News Scan for Dec 11, 2015

Drugs in food animals
;
R&D readiness priorities
;
Zika risk level
;
Cholera in Tanzania

FDA says antimicrobial use in food animals is still rising

The use of antimicrobial drugs in farm animals raised for food increased 4% from 2013 to 2014 and a dramatic 22% from 2009 to 2014, the US Food and Drug Administration (FDA) said yesterday in its annual report on such drug use.

When looking at antimicrobials classified as medically important in humans, use in food animals rose 3% from 2013 to 2014 and 23% from 2009 to 2014, the FDA said. Domestic sales and distribution of medically important antimicrobials accounted for 62% of the domestic sales of all antimicrobials approved for use in food-producing animals, the agency said.

Tetracyclines accounted for 70% of these sales, compared with penicillins, 9%; macrolides, 7%; sulfas, 5%; aminoglycosides, 3%; lincosamides, 2%; and cephalosporins and fluoroquinolones, less than 1% each.

Increases from 2013 to 2014 were similar to what the agency reported a year ago.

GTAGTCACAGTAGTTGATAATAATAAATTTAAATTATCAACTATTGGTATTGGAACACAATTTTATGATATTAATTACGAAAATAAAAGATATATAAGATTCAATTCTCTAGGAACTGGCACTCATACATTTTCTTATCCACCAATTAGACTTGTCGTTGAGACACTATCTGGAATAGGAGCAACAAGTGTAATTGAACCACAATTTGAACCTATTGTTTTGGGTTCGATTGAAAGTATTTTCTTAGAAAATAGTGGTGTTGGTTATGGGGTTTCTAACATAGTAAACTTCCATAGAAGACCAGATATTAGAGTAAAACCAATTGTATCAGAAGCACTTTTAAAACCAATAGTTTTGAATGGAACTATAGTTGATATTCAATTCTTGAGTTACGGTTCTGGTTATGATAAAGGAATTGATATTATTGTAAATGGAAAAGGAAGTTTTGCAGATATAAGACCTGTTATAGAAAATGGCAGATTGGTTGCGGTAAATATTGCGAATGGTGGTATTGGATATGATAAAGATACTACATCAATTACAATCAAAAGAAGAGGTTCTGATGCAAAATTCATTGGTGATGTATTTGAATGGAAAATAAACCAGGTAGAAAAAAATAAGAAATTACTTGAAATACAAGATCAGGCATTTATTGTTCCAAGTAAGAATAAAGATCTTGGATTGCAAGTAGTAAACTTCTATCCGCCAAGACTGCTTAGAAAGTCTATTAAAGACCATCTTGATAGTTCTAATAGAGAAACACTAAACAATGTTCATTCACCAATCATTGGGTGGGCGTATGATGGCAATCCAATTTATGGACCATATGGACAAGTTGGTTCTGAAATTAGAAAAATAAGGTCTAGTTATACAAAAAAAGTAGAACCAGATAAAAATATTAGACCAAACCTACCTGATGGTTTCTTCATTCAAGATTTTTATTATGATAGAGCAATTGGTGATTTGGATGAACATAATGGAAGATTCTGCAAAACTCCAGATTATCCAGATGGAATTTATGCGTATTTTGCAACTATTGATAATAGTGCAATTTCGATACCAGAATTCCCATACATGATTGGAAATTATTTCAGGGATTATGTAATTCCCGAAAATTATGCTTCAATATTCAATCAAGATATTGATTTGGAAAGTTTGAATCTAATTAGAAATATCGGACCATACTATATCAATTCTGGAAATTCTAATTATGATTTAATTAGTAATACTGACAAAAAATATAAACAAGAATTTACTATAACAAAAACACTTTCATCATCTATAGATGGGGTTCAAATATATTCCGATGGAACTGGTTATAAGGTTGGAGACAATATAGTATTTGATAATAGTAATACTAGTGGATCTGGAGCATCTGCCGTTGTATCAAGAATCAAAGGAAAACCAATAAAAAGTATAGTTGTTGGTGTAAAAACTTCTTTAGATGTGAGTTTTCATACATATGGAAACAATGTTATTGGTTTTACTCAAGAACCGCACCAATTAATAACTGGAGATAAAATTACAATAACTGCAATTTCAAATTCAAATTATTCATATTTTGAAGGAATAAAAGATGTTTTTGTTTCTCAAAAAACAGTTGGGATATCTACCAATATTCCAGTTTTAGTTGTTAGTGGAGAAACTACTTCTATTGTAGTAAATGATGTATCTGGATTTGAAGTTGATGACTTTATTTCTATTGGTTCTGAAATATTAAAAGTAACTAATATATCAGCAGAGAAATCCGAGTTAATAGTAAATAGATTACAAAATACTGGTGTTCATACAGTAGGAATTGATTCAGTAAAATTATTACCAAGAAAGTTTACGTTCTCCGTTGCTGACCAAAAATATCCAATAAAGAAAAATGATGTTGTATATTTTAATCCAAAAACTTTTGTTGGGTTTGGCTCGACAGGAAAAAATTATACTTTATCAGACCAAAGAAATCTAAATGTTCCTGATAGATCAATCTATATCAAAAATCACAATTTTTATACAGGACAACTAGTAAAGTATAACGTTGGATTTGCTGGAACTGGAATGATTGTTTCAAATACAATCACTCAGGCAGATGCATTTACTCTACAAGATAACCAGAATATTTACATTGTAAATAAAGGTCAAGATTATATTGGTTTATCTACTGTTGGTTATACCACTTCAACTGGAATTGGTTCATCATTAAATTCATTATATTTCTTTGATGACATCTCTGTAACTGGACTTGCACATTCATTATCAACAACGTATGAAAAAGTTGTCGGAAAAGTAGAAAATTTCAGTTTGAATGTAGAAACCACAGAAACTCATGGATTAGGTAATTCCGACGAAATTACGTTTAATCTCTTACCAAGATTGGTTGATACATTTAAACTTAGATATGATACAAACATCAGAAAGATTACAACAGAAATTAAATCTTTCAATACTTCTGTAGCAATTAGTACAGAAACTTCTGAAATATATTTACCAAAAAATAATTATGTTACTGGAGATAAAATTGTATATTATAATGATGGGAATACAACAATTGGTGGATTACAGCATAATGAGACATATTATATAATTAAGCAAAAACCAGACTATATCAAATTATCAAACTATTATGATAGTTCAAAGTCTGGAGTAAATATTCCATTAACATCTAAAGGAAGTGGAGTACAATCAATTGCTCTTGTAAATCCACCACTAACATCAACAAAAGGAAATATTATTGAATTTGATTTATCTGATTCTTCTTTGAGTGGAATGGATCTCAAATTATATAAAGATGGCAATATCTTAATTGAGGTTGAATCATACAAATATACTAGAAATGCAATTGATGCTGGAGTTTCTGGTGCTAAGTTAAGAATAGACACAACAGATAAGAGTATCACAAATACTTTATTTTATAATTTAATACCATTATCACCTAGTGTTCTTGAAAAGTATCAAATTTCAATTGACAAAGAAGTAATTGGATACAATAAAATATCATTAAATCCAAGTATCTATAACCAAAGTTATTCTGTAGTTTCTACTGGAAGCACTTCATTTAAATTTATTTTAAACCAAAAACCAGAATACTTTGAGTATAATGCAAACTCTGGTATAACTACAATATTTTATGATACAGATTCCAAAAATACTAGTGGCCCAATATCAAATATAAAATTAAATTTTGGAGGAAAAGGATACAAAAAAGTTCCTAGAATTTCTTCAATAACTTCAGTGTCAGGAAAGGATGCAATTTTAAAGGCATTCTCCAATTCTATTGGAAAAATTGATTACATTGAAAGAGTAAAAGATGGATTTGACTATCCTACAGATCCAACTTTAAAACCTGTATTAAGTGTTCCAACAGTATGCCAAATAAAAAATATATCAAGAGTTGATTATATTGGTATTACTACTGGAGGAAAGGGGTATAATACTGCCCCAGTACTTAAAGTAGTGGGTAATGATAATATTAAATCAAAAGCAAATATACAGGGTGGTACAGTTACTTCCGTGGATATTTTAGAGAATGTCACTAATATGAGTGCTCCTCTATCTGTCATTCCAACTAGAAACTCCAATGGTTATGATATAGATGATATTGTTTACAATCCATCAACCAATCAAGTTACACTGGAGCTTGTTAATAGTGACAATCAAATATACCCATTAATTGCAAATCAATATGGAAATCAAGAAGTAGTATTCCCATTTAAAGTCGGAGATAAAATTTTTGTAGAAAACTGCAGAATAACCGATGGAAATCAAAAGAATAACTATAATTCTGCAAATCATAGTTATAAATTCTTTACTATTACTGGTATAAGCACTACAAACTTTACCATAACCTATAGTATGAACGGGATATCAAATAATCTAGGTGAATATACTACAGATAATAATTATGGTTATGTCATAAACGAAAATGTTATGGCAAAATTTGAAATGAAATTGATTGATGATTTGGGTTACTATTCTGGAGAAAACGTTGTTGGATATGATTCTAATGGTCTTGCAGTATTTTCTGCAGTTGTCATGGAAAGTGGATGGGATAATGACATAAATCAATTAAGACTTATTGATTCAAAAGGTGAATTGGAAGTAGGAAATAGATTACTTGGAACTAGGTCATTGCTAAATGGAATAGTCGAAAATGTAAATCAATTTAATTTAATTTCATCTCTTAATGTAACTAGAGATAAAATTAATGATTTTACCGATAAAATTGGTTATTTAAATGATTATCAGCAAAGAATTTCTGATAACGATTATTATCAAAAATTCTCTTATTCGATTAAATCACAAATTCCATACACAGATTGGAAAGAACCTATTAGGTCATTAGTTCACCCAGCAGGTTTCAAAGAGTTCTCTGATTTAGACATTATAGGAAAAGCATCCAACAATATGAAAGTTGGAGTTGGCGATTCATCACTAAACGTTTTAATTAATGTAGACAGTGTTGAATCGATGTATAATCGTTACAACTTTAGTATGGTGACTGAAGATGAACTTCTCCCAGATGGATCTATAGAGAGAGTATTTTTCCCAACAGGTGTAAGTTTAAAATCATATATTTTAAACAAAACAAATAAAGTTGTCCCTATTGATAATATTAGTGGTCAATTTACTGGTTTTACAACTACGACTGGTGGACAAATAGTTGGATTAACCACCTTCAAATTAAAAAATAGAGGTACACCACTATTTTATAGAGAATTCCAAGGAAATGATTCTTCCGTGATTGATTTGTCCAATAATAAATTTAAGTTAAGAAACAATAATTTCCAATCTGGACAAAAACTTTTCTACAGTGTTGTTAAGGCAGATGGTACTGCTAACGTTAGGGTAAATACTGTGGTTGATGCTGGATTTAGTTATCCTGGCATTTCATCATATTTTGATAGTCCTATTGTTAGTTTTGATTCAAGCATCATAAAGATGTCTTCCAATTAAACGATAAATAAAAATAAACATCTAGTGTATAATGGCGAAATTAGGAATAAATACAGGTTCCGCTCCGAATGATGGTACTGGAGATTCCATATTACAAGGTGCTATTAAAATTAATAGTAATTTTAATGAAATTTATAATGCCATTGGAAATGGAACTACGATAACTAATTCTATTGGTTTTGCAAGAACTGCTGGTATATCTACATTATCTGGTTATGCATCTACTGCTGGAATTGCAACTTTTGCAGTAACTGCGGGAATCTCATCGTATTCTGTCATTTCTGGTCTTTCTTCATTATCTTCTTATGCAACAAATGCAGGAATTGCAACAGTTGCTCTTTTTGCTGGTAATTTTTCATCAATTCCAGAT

The increases come despite the FDA's launch in 2014 of its "judicious use" strategy for antibiotics that are important in human medicine and also used in food animals. The agency's Guidance for Industry #213 specifies that drug makers have until December 2016 to make label changes to the targeted antimicrobials and move products from over-the-counter to prescription.
Dec 10 FDA report
Dec 10 FDA press release

 

Hemorrhagic fever viruses, coronaviruses top WHO R&D preparedness list

Viral hemorrhagic fever (VHF) diseases like Ebola and Marburg, as well as MERS and SARS, both caused by coronaviruses, top a priority list for a World Health Organization (WHO) blueprint for R&D (research and development) preparedness to help control potential future epidemics, the agency said today in a news release.

A panel of scientists and public health experts convened this week in Geneva to develop research priorities for diseases for which few or no medical countermeasures like drugs and vaccines exist. They will review the list annually or as new diseases emerge.